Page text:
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A number of First Nations closing chinook fishing as numbers continue to disappoint

“We ask our citizens to sacrifice so our children and grandchildren can have salmon.”
Among 28 southern groups of B.C. chinook assessed by the Committee on the Status of Endangered Wildlife in Canada, only two remain “not at risk”. (Michael Humling)

Things continue to look dire for this year’s chinook salmon run.

The Vuntut Gwitchin First Nation has announced a voluntary closure until Aug. 9, or until counts improve. Warm weather and low water levels have contributed to a particularly small run in the Porcupine River this year.

VGFN citizens are being encouraged to harvest freshwater fish instead, with smaller mesh nets, and release all salmon that are caught alive.

“We stand in solidarity with all other Yukon River communities who have closed their chinook fishery. We ask our citizens to sacrifice so our children and grandchildren can have salmon,” reads a statement posted by the government.

The Kwanlin Dün First Nation has also asked beneficiaries and citizens not to harvest chinook this season. The Tr’ondëk Hwëch’in Government has also put out a complete withdrawal for fishing the species.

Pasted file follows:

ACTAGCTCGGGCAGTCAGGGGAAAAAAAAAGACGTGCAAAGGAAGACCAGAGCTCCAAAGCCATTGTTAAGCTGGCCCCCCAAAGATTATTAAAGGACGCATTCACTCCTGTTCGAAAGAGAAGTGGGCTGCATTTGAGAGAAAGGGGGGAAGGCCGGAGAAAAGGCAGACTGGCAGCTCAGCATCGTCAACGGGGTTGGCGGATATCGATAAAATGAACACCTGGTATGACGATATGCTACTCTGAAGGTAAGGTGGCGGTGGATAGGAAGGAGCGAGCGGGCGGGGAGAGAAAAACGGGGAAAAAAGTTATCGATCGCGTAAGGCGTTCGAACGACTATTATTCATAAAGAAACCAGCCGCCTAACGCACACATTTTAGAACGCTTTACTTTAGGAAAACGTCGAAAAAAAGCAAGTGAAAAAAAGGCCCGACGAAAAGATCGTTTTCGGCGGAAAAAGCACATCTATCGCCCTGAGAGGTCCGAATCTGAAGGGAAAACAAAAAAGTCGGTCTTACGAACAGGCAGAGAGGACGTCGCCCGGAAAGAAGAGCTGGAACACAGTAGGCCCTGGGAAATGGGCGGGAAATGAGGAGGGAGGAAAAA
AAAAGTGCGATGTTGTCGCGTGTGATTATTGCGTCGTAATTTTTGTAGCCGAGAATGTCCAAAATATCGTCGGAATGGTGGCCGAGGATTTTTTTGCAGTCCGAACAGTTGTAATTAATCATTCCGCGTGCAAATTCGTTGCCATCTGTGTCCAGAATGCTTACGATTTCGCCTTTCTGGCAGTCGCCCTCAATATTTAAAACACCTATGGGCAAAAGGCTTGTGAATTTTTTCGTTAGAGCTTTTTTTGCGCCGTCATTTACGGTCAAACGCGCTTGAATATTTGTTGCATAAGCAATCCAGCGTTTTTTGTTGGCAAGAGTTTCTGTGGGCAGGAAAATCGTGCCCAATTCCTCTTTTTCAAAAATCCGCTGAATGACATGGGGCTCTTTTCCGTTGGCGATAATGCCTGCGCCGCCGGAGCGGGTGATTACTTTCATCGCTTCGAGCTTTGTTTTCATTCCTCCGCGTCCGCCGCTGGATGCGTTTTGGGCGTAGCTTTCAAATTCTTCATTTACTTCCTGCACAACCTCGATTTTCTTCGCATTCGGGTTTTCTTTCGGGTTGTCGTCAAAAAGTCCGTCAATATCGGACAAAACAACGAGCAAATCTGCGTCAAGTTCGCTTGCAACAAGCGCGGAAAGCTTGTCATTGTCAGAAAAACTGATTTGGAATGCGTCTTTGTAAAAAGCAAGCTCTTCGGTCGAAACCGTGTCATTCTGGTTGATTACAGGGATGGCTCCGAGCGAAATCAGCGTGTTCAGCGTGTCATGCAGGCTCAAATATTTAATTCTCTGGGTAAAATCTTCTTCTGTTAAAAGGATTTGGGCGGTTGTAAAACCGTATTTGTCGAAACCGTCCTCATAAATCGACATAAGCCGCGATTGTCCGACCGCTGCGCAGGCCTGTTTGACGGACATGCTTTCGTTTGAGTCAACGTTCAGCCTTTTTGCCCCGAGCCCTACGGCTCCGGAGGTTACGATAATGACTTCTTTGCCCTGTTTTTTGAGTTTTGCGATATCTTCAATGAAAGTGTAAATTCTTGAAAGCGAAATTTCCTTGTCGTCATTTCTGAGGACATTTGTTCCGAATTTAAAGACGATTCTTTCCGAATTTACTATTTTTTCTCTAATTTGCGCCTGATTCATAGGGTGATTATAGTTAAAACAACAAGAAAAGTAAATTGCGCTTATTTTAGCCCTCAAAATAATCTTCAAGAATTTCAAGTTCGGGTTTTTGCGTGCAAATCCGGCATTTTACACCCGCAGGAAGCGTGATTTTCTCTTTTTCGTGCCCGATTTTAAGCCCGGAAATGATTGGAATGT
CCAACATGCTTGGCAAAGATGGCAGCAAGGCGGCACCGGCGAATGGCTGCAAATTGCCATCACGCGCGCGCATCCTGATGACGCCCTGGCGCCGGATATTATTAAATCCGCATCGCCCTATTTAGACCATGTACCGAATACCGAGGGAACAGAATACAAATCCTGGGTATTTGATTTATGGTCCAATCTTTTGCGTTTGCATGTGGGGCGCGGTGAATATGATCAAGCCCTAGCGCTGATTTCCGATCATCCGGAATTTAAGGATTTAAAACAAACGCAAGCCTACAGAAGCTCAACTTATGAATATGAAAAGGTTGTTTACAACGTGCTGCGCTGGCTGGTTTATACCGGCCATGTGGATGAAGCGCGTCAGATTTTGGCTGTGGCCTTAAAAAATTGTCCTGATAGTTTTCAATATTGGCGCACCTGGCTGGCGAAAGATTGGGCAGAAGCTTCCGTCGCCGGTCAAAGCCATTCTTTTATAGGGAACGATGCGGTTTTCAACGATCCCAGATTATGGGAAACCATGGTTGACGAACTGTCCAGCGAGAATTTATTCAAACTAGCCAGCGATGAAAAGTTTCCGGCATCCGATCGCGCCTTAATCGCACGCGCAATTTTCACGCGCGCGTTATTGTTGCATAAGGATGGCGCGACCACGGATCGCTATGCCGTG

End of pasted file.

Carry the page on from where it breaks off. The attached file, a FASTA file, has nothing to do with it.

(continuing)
The Yukon Salmon Sub-Committee has asked that people plan not to harvest any chinook this year, due to the low numbers. Every fish harvested will not have the chance to spawn, which means fewer fish four and seven years down the line.

“Most of the fish pass within a two-week period usually, so it goes really quick. When that happens, it doesn’t give you much lead-up. So if things are bad, it’s much harder to shut fisheries down. So that’s why I think everyone’s taking this approach this year is they’re closing things at the beginning because it’s easier to open up than it is to shut them down,” said Elizabeth MacDonald, executive director of the Yukon Salmon Sub-Committee.

Unfortunately, Elizabeth MacDonald, executive director of the Yukon Salmon Sub-Committee, said the numbers are not looking good right now.

“We’re definitely seeing really, really low returns, which is heartbreaking,” she said.

As of July 28, which is estimated to be the halfway point of the run, the salmon estimates at other sonar stations were: 124,000 at Pilot, 15,815 at Eagle, 317 at Porcupine, 2,364 at Pelly, 653 at Klondike and 585 at Big Salmon, according to the Yukon Salmon Sub-Committee. The first fish have also started to arrive at the fish ladder in Whitehorse.

The numbers are much lower than the usual year averages — at Eagle, which is considered to have better accuracy than Pilot, the average for the year is usually more than double the current count.

MacDonald said the harvest is closed on the Alaska side this year as well.

Contact Haley Ritchie at